St. Augustine on the folly of making MAGA Antichrist Religion your guide to formation of a Catholic intellect

“Usually, even a non-Christian knows something about the earth, the heavens, and the other elements of this world, about the motion and orbit of the stars and even their size and relative positions, about the predictable eclipses of the sun and moon, the cycles of the years and the seasons, about the kinds of animals, shrubs, stones, and so forth, and this knowledge he holds to as being certain from reason and experience.

Now, it is a disgraceful and dangerous thing for an infidel to hear a Christian, presumably giving the meaning of Holy Scripture, talking nonsense on these topics; and we should take all means to prevent such an embarrassing situation, in which people show up vast ignorance in a Christian and laugh it to scorn. The shame is not so much that an ignorant individual is derided, but that people outside the household of faith think our sacred writers held such opinions, and, to the great loss of those for whose salvation we toil, the writers of our Scripture are criticized and rejected as unlearned men.

If they find a Christian mistaken in a field which they themselves know well and hear him maintaining his foolish opinions about our books, how are they going to believe those books in matters concerning the resurrection of the dead, the hope of eternal life, and the kingdom of heaven, when they think their pages are full of falsehoods and on facts which they themselves have learnt from experience and the light of reason? Reckless and incompetent expounders of Holy Scripture bring untold trouble and sorrow on their wiser brethren when they are caught in one of their mischievous false opinions and are taken to task by those who are not bound by the authority of our sacred books. For then, to defend their utterly foolish and obviously untrue statements, they will try to call upon Holy Scripture for proof and even recite from memory many passages which they think support their position, although they understand neither what they say nor the things about which they make assertion.” – The Literal Meaning of Genesis

Here is Patrick Coffin’s star expert on the supposedly faked moon landings making such a huge nuisance of himself with hectoring accusations of “coward” and “liar” that he famously got punched out by Buzz Aldrin:

Aldrin, meanwhile, was exonerated of all charges because Coffin’s star guest is a massively abusive, self-aggrandizing bully.


7 Responses

  1. I have a friend who once started to go down the moon landing denial rabbit hole. I tried explaining to him that such an endeavor leaves a rather large trail in its wake: people, resources, logistics, third-party support, etc. Trying to fake all that would be a larger endeavor than simply going to the Moon would ever be.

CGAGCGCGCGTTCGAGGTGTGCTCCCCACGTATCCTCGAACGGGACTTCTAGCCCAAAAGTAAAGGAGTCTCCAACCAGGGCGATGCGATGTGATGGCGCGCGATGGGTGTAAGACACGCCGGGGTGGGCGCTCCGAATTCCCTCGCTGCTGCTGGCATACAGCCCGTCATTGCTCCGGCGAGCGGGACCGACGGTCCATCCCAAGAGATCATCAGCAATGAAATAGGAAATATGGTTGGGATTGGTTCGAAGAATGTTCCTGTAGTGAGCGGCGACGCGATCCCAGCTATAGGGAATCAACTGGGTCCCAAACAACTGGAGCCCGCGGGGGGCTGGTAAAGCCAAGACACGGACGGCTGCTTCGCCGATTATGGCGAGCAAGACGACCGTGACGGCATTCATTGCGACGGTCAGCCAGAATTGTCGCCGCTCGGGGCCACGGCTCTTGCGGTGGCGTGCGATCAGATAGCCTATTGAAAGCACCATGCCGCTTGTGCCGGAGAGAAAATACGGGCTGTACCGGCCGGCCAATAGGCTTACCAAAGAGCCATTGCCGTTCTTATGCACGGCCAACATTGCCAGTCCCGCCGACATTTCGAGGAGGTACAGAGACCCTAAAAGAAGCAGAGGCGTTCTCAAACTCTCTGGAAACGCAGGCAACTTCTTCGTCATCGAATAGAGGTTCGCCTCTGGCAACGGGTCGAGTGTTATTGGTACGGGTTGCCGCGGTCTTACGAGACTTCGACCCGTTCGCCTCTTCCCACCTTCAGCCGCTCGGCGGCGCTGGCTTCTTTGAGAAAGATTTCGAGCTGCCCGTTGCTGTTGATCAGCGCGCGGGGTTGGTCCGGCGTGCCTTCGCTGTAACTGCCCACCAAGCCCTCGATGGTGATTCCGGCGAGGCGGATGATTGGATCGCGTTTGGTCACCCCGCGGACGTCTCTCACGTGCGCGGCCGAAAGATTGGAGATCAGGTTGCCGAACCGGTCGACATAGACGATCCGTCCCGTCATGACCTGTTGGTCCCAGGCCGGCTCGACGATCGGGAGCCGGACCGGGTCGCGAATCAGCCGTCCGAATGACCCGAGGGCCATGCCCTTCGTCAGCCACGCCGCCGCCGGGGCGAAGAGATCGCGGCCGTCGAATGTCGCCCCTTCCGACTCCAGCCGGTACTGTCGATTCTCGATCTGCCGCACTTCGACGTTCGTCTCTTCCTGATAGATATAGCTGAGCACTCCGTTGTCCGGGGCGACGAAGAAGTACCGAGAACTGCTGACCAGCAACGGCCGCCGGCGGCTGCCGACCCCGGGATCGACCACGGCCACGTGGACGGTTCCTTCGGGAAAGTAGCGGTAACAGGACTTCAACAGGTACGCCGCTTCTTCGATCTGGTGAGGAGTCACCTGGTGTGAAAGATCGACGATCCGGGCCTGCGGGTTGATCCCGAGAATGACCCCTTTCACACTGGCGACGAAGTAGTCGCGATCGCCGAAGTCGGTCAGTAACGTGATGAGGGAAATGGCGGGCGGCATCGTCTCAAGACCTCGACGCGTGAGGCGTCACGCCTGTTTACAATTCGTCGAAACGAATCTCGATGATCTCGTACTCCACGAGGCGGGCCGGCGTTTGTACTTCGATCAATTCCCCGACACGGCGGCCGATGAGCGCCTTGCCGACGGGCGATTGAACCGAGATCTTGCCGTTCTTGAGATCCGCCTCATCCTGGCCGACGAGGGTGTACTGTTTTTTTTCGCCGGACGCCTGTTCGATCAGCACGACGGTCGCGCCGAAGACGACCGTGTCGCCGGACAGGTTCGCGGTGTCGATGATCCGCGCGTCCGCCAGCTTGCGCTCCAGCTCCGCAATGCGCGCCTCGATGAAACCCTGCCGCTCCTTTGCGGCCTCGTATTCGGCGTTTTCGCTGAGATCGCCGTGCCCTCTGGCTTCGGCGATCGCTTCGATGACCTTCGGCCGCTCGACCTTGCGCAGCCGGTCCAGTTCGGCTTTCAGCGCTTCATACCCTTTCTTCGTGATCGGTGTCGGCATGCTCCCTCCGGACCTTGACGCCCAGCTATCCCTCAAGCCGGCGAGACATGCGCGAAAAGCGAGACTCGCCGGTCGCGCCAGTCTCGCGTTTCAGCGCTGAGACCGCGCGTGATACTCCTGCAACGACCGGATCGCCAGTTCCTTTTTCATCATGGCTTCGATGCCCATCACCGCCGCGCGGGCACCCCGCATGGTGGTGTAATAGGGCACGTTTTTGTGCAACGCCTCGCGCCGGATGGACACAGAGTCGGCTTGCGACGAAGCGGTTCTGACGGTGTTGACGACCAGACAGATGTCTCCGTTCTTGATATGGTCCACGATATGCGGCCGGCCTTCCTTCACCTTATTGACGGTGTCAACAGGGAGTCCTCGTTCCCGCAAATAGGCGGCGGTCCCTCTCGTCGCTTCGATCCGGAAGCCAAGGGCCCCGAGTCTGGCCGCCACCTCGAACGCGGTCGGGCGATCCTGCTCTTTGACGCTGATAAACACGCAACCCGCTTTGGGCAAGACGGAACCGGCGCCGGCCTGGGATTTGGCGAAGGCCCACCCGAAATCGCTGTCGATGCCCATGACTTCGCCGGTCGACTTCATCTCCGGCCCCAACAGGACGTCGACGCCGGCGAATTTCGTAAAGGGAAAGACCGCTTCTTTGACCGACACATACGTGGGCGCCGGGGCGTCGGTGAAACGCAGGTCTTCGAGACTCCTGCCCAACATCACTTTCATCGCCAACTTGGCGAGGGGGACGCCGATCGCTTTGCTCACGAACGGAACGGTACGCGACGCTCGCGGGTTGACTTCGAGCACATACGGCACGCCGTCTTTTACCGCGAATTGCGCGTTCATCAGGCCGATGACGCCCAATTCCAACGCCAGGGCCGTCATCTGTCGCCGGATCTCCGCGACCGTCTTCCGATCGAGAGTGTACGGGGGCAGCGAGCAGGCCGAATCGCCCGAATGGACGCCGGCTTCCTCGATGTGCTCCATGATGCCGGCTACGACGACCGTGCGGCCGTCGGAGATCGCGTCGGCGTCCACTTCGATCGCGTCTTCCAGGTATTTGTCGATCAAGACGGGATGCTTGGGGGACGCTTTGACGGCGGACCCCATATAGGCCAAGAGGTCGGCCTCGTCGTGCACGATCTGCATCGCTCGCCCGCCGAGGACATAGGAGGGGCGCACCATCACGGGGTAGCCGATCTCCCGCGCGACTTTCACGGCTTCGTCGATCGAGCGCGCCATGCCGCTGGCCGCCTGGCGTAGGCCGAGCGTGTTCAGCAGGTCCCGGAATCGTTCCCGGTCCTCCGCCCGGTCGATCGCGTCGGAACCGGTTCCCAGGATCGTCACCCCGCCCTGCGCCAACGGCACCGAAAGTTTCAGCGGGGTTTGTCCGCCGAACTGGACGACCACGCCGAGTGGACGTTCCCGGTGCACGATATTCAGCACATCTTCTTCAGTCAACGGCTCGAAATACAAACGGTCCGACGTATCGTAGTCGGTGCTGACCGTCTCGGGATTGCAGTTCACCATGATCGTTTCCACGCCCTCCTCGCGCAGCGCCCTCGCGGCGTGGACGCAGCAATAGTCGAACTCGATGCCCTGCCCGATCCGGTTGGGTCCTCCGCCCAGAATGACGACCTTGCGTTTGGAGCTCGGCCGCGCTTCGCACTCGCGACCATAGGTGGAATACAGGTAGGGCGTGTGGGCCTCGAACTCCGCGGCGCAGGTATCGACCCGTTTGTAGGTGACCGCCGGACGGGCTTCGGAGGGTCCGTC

However, I wasn’t quite getting to him. He couldn’t outright deny what I was saying, but he was still on the fence. That is until, brought up the fact of the reflectors that were placed on the Moon. “How did those get there, then?”, I asked him, to which he had no answer and sheepishly backed down. He never brought it up again.

    For reference:
    Adam Ruins Everything – Why the Moon Landing Couldn’t Have Been Faked | truTV

    1. Your friend was clearly an inexperienced conspiracy theorist at the time.

      For the mirrors, the obvious answer to most of them would be….aliens, of course!

    2. The best evidence of the Moon landings is that there wasn’t one, there were six (out of seven planned). Why risk more than one landing and bring higher quality cameras to subsequent landings which would expose imperfections hidden by worse equipment?
      The second best evidence is that if it’s easy to tell that the Moon landings were faked, Soviets would be all over that evidence, but they didn’t call out NASA on anything, they admitted to having lost the Space Race.

    3. One more thing: the requirement that a lot of people would participate in a conspiracy and would need to keep silent is very weak circumstantial evidence. I watched a rom-com on Netflix with my wife titled “I believe in Santa” where the lead raises this as an argument for Santa’s existence: If Santa is fake, why do so many people willingly participate and lie to their children about him with everyone repeating the same story?
      It’s risky to bring this up as the initial argument because if you’re not aware of the sheer scale of the project, you simply can’t fathom how many people were involved and how deep in details they were. It’s simply easy to dismiss this argument with: “Oh, sure, spacecraft, and rockets and engines all needed to be built, but the contractors simply made them to spec, they never questioned if these designs would make viable products to enable a Moon landing.” and: “So there were a lot of contractors who *thought* they were building those important things and delivered them, and the only people who were in on the conspiracy were those at NASA who were allegedly integrating them.”
      It’s a good crowning argument once you understand how much effort that required and how many people were involved in the project, but I wouldn’t start with it.

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